WASHINGTON — The Federal Reserve Board clearly doesn’t have anything to worry about when it comes to apparel price inflation: Retail prices for clothing across the board in December, the U.S. Labor Department’s Consumer Price Index showed Wednesday.
Apparel prices fell a seasonally adjusted 0.7 percent last month. Women’s prices declined 0.8 percent, while men’s apparel prices dropped 1.5 percent, girls’ apparel prices slipped 1.5 percent and boys’ apparel prices fell 2.1 percent.
Within the women’s sector, prices for outerwear were off 2.3 percent, while prices for suits and separates dropped 1.1 percent. Prices for the combined underwear, nightwear, sportswear and accessories category declined 1 percent, while prices for dresses showed the only strength, with a 1.7 percent increase.
In men’s wear, prices for the combined suits, sport coats and outerwear category declined 2.5 percent, while prices for furnishings dropped 1.4 percent. Prices for shirts and sweaters were flat, as prices for pants and shorts rose 0.4 percent.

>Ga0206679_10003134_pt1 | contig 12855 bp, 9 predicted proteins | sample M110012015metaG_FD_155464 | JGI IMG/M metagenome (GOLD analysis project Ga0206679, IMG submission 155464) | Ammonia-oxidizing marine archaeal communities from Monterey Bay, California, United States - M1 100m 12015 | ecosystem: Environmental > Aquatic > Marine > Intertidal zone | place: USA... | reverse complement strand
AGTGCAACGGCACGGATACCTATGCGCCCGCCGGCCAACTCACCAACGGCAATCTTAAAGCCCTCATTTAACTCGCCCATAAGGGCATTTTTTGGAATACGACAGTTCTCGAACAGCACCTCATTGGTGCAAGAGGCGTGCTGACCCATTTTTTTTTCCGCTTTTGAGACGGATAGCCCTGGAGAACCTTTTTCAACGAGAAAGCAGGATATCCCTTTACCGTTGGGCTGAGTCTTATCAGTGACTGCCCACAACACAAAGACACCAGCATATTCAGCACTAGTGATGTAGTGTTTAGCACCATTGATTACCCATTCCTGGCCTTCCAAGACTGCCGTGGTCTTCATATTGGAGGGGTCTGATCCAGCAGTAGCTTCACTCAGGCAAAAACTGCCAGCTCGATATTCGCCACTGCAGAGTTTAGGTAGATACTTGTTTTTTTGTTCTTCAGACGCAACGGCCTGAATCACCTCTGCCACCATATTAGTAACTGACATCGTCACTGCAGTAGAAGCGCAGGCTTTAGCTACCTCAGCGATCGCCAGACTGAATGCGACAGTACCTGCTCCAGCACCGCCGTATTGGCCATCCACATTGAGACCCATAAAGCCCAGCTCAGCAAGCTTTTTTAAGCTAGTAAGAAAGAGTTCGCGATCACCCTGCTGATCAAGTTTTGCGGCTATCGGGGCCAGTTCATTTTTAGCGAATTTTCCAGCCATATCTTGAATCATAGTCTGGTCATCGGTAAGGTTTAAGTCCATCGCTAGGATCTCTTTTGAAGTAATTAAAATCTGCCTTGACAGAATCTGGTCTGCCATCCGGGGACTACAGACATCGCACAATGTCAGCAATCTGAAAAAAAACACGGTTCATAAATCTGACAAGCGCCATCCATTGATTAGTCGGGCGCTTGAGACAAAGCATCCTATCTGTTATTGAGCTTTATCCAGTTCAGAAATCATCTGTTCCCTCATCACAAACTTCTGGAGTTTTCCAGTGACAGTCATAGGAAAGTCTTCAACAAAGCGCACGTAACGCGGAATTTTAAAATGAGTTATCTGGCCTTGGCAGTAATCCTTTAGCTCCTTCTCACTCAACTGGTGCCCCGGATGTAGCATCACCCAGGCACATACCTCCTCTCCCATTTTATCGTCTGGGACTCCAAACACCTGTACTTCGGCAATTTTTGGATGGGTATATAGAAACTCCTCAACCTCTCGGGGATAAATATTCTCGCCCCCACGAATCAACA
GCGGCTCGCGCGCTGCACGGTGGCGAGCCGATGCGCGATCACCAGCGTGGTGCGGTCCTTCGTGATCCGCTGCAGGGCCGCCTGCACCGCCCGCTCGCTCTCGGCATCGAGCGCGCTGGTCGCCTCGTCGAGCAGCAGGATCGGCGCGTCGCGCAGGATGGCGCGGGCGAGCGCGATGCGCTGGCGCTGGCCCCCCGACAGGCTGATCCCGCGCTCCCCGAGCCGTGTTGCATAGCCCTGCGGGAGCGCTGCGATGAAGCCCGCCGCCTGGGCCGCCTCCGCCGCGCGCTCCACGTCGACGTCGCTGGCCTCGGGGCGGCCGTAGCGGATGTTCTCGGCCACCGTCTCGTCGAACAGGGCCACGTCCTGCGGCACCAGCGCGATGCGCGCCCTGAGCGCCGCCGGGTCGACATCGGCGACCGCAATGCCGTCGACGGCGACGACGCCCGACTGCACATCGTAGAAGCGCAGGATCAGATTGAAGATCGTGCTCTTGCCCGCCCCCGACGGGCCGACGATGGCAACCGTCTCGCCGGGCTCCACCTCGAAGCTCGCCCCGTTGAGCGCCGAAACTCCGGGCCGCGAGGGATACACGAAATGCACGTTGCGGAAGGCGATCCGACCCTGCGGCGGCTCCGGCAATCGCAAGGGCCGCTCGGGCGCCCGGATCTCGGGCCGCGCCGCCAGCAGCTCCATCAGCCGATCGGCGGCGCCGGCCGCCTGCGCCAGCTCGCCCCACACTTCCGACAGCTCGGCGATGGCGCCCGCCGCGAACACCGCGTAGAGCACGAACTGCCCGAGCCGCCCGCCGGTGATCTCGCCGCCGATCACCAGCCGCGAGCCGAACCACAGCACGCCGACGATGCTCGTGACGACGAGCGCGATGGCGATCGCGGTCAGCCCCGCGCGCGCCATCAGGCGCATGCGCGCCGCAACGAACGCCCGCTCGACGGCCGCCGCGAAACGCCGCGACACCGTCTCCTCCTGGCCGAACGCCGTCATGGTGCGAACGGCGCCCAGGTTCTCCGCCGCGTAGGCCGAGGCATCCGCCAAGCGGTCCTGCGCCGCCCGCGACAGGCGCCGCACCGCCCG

Michael Montgomery, a U.S. economist with IHS Global Insight, said the overall CPI index, which rose 0.3 percent in December, was driven by a significant increase of 3 percent in gasoline prices. Core CPI prices, excluding the volatile energy and food sectors, rose 0.2 percent.
“Weak goods prices are of little surprise because of the strong dollar, but labor costs matter more in services, and the mark of firming wages can clearly be seen in service prices,” Montgomery said. “The outlook for 2017 is more of the same. Labor costs should keep service prices climbing nearly 3 percent year-over-year, while the continued strength in the dollar keeps goods prices well-behaved. That should stabilize price gains for most of the first half. The second-half prognosis is a function of the dollar and whether the spurt in commodity prices worldwide overwhelms the greenback and moves goods from negative to positive territory. Odds are that it will, but not enough to be worrisome.”
Montgomery said the price environment this year will be similar to that of 2016, with increases in shelter, medical care and energy prices but “moderate gains” in other areas.
“That should not sour consumers’ moods, but also will not lift their purchasing power like in the good old days of falling gasoline prices,” he added.